GraceKennedy responsible for half of Jamaica's remittances, says Wehby
GraceKennedy's chief executive officer Don Wehby revealed that half of Jamaica's remittances or some US$1.1 billion passes through the conglomerate's network annually but it wants to retain more.
He also voiced victory at blocking lottery scammers using GK's remittance network. GraceKennedy operates the Western Union franchise.
Remittances into Jamaica totalled some US$2.2 billion last year and "Grace controls over 50 per cent of that market", said Wehby addressing a Stocks & Securities Limited investor forum in Kingston.
"So GraceKennedy as a company, in terms of US dollars, we have US$1.1 billion going through our network."
He said a future service involving online payment on phones, otherwise called mobile wallets, would grow the group's remittance fees.
"The question that we have to ask ourselves is, how can we retain as much as possible, and I submit to you that if First Global Bank and Western Union work together with a store card and mobile wallet, then that is the answer," he said.
First Global is a GK subsidiary.
GraceKennedy expects the pace of foreign exchange flows to continue despite the stated clamp-down on the lottery scam within its Western Union network. GK shut down its 14 Western Union offices in Montego Bay for two weeks in August to update its network to effectively block the transfer of funds garnered from the lotto fraud scheme.
Scammers call North America residents requesting remittance deposits to transfer fictitious lotto winnings.
"Significant software changes were implemented on the network to determine if a transaction would compromise our system," Wehby told Sunday Business immediately following the forum, carefully choosing his words in consultation with his Chief Financial Officer Frank James.
Neither executive would go beyond that comment to describe the software's defence measures.
GraceKennedy owns 75 per cent of the remittance business and Western Union 25 per cent. The American company bought into GraceKennedy Money Services in 2007.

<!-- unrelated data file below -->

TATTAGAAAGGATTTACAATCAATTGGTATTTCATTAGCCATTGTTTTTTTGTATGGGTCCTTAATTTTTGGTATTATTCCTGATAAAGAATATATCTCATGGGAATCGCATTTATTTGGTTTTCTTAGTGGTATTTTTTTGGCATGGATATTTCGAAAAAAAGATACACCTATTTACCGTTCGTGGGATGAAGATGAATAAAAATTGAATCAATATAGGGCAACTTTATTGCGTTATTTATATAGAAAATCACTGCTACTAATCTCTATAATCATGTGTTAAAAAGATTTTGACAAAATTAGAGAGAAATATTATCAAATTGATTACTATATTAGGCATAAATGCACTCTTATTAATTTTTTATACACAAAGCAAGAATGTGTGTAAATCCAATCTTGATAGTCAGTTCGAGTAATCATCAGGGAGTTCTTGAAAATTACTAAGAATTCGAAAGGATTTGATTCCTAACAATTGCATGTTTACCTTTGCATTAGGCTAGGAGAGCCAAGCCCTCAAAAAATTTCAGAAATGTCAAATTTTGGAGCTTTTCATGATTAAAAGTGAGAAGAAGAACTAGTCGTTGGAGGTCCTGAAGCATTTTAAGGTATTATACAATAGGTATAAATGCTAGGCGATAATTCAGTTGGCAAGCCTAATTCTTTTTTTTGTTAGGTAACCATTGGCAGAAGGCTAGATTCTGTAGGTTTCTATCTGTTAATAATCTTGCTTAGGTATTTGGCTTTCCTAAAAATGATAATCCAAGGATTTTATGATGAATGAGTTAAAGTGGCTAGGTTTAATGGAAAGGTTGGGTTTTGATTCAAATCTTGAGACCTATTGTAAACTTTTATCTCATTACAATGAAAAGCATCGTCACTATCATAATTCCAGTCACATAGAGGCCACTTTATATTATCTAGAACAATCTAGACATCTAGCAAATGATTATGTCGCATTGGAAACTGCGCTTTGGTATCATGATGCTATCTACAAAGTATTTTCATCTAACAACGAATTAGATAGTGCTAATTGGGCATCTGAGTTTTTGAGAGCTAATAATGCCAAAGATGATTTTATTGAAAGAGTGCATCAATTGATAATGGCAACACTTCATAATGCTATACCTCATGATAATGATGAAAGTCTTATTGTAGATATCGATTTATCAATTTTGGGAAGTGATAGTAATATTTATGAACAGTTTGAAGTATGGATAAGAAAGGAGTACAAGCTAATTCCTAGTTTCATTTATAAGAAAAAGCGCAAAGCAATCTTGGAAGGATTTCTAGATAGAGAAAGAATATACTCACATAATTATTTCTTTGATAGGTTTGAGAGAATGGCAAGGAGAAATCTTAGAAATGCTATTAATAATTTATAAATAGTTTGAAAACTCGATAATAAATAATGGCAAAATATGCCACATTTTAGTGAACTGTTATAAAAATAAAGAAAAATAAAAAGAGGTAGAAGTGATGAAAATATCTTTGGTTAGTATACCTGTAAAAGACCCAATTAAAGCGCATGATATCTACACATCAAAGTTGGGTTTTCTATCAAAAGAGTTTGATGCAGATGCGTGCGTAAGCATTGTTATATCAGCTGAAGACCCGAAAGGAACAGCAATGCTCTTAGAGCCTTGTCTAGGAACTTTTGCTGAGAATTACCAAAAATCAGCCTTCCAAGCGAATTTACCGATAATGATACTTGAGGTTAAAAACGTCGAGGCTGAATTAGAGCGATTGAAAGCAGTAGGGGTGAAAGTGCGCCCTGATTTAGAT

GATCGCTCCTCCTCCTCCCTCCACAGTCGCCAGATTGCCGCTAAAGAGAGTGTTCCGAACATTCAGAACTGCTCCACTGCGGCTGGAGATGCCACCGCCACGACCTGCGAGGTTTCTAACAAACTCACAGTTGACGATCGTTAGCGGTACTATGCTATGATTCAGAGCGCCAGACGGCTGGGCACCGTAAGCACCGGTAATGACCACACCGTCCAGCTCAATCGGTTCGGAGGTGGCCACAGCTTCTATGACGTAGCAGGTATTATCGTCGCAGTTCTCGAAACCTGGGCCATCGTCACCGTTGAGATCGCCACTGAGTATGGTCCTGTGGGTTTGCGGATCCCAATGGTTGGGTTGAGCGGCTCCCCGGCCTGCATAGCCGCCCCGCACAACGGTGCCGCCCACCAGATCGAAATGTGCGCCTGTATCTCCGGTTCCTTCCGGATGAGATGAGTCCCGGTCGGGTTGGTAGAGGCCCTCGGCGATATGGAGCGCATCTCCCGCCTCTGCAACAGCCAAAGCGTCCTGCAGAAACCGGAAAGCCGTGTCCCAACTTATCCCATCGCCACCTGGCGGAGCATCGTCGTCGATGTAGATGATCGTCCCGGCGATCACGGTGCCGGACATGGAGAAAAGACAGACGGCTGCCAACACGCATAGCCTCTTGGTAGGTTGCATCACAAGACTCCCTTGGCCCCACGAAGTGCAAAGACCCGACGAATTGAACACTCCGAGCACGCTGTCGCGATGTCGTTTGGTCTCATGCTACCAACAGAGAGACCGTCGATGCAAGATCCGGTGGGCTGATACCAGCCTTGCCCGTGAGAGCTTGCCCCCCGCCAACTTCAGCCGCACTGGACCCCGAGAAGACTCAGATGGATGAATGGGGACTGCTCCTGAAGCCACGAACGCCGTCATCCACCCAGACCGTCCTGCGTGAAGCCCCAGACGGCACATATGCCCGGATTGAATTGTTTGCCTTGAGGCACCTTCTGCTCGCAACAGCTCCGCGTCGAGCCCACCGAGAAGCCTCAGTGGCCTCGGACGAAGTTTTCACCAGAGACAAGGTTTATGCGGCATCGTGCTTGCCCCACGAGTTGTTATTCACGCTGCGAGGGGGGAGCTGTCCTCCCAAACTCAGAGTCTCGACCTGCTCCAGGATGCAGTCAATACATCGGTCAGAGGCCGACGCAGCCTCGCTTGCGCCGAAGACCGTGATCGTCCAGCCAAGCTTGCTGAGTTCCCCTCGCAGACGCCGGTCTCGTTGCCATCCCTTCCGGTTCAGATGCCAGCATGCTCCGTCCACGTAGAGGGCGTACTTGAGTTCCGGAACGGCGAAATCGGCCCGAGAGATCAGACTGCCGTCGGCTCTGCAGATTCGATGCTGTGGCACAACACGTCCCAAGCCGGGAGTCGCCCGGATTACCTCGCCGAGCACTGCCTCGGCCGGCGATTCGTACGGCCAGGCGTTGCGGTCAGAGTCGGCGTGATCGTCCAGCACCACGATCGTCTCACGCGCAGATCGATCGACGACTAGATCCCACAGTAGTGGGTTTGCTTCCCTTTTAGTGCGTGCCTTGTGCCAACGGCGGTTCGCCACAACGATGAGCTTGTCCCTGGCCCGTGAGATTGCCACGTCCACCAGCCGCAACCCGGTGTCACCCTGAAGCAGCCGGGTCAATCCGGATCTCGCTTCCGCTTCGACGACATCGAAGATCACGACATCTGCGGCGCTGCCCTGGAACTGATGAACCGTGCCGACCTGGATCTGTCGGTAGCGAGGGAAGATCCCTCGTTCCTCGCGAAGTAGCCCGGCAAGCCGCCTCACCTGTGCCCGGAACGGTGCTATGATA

"I have to be careful what I say, but we were trying extremely hard to curtail the lotto scam," Wehby said earlier while parrying questions from the SSL forum audience.
"The FTC called us and they said 'The complaints we are getting about the lotto scam are increasing over the year'. And we made the decision that we were going to take the principled stance and close our locations for two weeks and put in new measures and we have done so. Remember, a lot of the remittance business is driven by technology coming from Western Union. A core system of changes were made and we have really strengthened the system to eliminate the lotto scam from any use of the Western Union network," the GraceKennedy CEO said.
GK represents Western Union in eight countries including Jamaica, Trinidad, Guyana and the Eastern Caribbean countries. It has "done business" with Western Union for 21 years.
"We are market leaders in every market we are in (and) we are ready to expand the group into non-English speaking Caribbean and beyond that," said Wehby. "Why can't we have a Western Union in Ghana?"
Wehby told shareholders that food and drinks sales growth within Ghana grew 300 per cent year-on-year, coming from a small undisclosed base. Grace wants to tap into the new prosperity found in Ghana and most other African nations which have seen sustained GDP growth in the high single-digits.
"The Jamaican economy has not grown more than two per cent annually in the last 15 to 20 years. When I say to my shareholders that I want to grow at 10 per cent in US terms, the answer is in front of us: We have to go overseas," he said of Ghana which offers the largest population with culinary habits similar to Jamaica at nearly 25 million.
Wehby insisted that Western Union continues to see growth.
"Remittances are still up above last year," he said of the impact on inflows.